In 2003, Malvo and Muhammad were named in a civil lawsuit by the Legal Action Project of the Brady Center to Prevent Gun Violence on behalf of two of their victims who were seriously wounded and the families of some of those murdered. Although Malvo and Muhammad were each believed to be indigent, co-defendants Bull's Eye Shooter Supply and Bushmaster Firearms, Inc. contributed to a landmark $2.5 million out-of-court settlement in late 2004.
Testimony of Lee Boyd Malvo
In Muhammad's May 2006 trial in Montgomery County, Maryland, Malvo, who was sentenced to a term of life without parole for his role in the shootings, confessed to a more detailed version of the pair's plans. After extensive psychological counseling, he admitted that he was lying at the earlier Virginia trial when he had admitted to being the trigger-man for every shooting. He claimed he had done this to try to save Muhammad from a potential death penalty sentence, as Malvo, being a minor, wrongly assumed that he would not face the death penalty. In his two days of testimony, Malvo outlined detailed aspects of all the shootings.
Part of his testimony concerned Muhammad's complete plan with three phases in the Washington, D.C. and Baltimore metro areas. Phase One consisted of meticulously planning, mapping and practicing their locations around the DC area so after each shooting they could quickly leave the area on a predetermined path and continue to the next location. Muhammad's goal in Phase One was to kill six white people a day for 30 days (180 per month). Malvo described how Phase One did not go as planned due to heavy traffic and the lack of a clear shot and/or getaway routes at different locations.
Phase Two was meant to be undertaken in Baltimore, but was never carried out. It was to begin with the killing of a pregnant woman by a shot to the abdomen. The next step was to have been the killing of a Baltimore City police officer and, at the officer's funeral, to detonate several improvised explosive devices that contained shrapnel intending to kill a large number of police officers attending the funeral.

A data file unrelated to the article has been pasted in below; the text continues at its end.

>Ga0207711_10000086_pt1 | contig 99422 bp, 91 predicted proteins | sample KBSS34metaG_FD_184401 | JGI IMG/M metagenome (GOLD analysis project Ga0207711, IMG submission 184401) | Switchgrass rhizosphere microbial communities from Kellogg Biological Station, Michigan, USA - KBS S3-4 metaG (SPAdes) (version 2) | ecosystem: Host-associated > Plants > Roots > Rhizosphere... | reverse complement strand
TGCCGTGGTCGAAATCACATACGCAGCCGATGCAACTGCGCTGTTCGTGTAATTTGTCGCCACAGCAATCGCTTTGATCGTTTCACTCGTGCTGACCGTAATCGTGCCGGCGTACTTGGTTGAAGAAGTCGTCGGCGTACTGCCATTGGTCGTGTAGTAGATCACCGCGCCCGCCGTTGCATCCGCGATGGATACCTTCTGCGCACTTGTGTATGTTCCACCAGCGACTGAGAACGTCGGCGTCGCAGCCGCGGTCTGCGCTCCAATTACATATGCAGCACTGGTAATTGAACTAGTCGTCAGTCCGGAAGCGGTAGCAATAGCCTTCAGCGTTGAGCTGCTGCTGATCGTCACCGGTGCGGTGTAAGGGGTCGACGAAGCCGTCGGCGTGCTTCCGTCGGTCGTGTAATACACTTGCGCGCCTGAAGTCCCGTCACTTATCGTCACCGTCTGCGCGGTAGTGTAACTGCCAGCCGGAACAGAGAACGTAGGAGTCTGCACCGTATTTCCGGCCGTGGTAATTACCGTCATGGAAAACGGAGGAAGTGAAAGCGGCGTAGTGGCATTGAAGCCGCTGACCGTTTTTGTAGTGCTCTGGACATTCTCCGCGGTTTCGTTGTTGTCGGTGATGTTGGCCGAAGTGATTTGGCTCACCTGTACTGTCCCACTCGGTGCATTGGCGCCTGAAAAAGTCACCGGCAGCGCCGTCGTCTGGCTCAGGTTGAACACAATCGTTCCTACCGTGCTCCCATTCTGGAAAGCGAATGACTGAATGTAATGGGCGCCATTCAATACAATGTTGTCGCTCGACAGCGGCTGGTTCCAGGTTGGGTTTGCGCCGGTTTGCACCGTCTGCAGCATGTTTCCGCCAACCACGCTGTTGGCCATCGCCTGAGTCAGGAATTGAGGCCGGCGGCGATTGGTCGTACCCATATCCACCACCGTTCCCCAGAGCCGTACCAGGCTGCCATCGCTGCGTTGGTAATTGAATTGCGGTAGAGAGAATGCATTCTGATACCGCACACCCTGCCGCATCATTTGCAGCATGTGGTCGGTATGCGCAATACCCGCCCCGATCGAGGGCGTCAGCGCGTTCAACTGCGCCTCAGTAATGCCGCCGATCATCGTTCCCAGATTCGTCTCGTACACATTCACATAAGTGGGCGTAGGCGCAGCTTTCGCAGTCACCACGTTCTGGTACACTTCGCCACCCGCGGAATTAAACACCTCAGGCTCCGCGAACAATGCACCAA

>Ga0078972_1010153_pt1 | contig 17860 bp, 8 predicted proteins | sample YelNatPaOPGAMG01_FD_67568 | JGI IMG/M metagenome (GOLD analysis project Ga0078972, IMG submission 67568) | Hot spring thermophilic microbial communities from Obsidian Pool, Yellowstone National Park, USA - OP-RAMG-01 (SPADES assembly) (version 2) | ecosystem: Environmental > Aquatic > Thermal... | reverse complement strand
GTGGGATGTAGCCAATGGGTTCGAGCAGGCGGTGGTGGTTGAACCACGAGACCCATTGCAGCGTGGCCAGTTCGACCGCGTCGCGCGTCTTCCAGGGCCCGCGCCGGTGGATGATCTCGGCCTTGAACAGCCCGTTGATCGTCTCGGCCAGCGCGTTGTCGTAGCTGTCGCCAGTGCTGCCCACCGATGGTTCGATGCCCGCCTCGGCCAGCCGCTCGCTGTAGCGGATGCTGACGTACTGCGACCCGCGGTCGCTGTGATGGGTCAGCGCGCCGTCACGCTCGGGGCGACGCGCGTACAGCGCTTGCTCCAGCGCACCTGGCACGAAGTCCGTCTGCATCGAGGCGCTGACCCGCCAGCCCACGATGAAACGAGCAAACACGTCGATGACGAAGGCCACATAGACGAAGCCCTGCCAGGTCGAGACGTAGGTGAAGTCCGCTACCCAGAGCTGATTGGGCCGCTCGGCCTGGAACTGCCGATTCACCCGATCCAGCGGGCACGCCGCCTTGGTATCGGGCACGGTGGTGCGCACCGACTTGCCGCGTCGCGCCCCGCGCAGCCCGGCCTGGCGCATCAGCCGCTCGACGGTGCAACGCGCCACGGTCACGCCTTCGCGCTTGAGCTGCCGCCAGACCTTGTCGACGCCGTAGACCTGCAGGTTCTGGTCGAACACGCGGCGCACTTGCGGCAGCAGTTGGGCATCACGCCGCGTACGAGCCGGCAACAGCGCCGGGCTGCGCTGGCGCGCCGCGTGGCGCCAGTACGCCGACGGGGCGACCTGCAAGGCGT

Phase Three was to take place very shortly after, if not during, Phase Two. It was to extort several million dollars from the United States government. This money would be used to finance a larger plan to travel to Canada, stopping en route at YMCAs and orphanages to recruit impressionable young boys with no parents or guidance. Muhammad thought he could act as their father figure as he had with Malvo. Once he recruited a large number of young boys and arrived in Canada, Muhammad would train the boys with weapons and send them across the United States to carry out mass shootings in many different cities, just as he had done in Washington, D.C. and Baltimore.
Under Virginia law, an inmate was allowed to choose the method by which he or she would be put to death, either lethal injection or electrocution. As Muhammad declined to select a method, by law the method of lethal injection was selected for him. He was offered a selection of a last meal, which he accepted. J. Wyndal Gordon, Muhammad's attorney, told the Associated Press that Muhammad's last meal consisted of "chicken and red sauce, and ... some cakes".
Muhammad declined to make a final statement and his execution began at 9:00 p.m. EST at the Greensville Correctional Center, Greensville County, near Jarratt, Virginia. According to the official statement of the prison spokesperson, the actual lethal injection process started at 9:06 pm EST. Muhammad was pronounced dead at 9:11 p.m. EST.
Muhammad's body was cremated and the ashes given to his son in Louisiana.
- List of people executed in Virginia
- List of serial killers by number of victims
- List of serial killers in the United States
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In this post-season bonus episode, we hear Mildred Muhammad's story of surviving John's abuse, rebuilding her life and helping other domestic abuse survivors.